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This is the next installment of my annual review. If you’ve just found this, I’m looking back to the year that was and taking from each month in turn my most interesting commentary and analysis. Here are the previous month’s highlights: January, February, March, April, May, June and July.
That brings us to August 2009. As you’ll recall, by this time, the question of whether the rally was just a run-of-the-mill bear market rally changed to whether this was a secular or cyclical bull market. Sentiment reflected a renewed appetite for risk, which was shocking in contrast to just 6 months earlier when everyone was panicking that the (financial) world as we knew it had ended.
- Stock Market History Of High Momentum Thrusts
In this contribution from Wayne Whaley (CTA), he suggested that we had just had a rare breadth extreme which marked the start of a prolonged uptrend in the market.
- Bullish Percent Index: Overbought Or Bull Market?
I use the bullish percent index as a timing indicator - when it approaches a maximum, usually momentum wanes and vice versa. Although we were seeing almost every single bullish percent index hit the red zone, I made the argument that this was actually a bullish case.
- Lowry Research’s Intermediate Trend Buy Signal
After heaping scorn on the market rally for months and months, Lowry suddenly changed its mind and jumped on the bullish bandwagon. Their mea culpa was that the powerful thrust out of the March lows affected volume in such a way that it played havoc with their proprietary indicators (selling pressure and buying power).
- We Are All Traders Now
According to James Montier, the average holding period for a stock on the NYSE has shrunk to what it was back in the heyday of the roaring bull market of the 1920’s. Jesse Livermore famously said that “sitting” made him his money. But it seems the hyper-frenzied trading culture is now devoted to jumping from one half a cent profit to the next.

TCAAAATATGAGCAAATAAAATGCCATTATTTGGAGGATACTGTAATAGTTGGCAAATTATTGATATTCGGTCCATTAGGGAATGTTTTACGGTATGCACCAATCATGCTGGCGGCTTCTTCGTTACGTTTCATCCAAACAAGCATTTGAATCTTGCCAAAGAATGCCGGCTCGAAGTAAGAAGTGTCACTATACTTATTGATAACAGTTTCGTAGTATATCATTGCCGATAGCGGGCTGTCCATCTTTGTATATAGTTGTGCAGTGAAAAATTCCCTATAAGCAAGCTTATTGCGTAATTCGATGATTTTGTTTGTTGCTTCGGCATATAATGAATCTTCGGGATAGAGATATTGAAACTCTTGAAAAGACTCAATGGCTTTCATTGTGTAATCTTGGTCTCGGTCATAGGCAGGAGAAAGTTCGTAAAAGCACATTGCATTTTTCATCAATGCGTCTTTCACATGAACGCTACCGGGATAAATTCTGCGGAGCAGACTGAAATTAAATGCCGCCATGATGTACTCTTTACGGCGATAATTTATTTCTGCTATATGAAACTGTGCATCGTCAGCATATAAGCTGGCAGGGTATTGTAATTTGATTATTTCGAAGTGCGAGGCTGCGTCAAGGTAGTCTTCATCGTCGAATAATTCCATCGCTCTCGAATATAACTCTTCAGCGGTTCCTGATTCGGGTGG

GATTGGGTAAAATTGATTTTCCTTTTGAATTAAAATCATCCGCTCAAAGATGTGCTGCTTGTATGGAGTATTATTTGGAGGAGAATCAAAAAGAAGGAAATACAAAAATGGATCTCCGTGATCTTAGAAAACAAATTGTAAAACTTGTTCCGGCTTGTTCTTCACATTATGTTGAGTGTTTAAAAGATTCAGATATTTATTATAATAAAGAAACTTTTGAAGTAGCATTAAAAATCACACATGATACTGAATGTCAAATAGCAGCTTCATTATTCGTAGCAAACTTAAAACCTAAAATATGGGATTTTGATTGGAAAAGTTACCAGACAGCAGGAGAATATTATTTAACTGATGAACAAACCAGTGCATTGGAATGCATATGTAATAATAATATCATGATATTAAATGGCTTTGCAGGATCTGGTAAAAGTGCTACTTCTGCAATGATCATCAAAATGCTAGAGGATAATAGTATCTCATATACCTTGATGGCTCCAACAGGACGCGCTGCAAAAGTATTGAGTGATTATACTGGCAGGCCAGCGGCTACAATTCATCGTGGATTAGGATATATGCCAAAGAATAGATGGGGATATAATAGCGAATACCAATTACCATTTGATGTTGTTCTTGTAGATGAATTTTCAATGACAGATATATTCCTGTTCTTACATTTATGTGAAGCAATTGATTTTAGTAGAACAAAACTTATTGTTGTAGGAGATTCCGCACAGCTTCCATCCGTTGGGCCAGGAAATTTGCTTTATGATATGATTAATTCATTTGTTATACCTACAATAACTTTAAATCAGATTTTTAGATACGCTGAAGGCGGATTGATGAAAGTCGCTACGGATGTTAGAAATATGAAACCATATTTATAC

- Sentiment Overview: Week Of August 14th, 2009
The AAII weekly sentiment survey shifted to 51% bullish. The last time it was this optimistic was May 2008 and October 2007. Neither of those were actually good times to be optimistic. But this time, the S&P 500 managed to defy contrarian sentiment analysis and rose 12% from mid-August.
- Mutual Fund Cash Levels & NYSE Free Credits
Right at the lowest point in March, money market cash levels spiked to almost $4 billion as investors (both retail and institutional) bought into the safety of short term government paper. The ensuing drop in cash levels and the similar decrease in NYSE free credits was actually rather bullish.
- US Dollar Sentiment: Contrarian Bullish
While retail stock market investors were rediscovering their hooves and horns, they had nothing but disdain for the US dollar. According to the DSI, dollar sentiment was at a historic low; paving the way for a major reversal.
- The Aftermath Of Secular Bear Markets
This study of major bear markets and their eventual death provided insight into what we might expect for the rest of 2009. Accordingly, we were in the first stage and would look forward to even further gains. That would be followed by a correction and then sideways congestion.
- Will September Kill The Rally?
September, deservedly, has a very bad reputation for stock market returns. But this September turned out to buck the historical pattern. The S&P 500 gained 3.53% for the month - so, no, September did not kill the rally.
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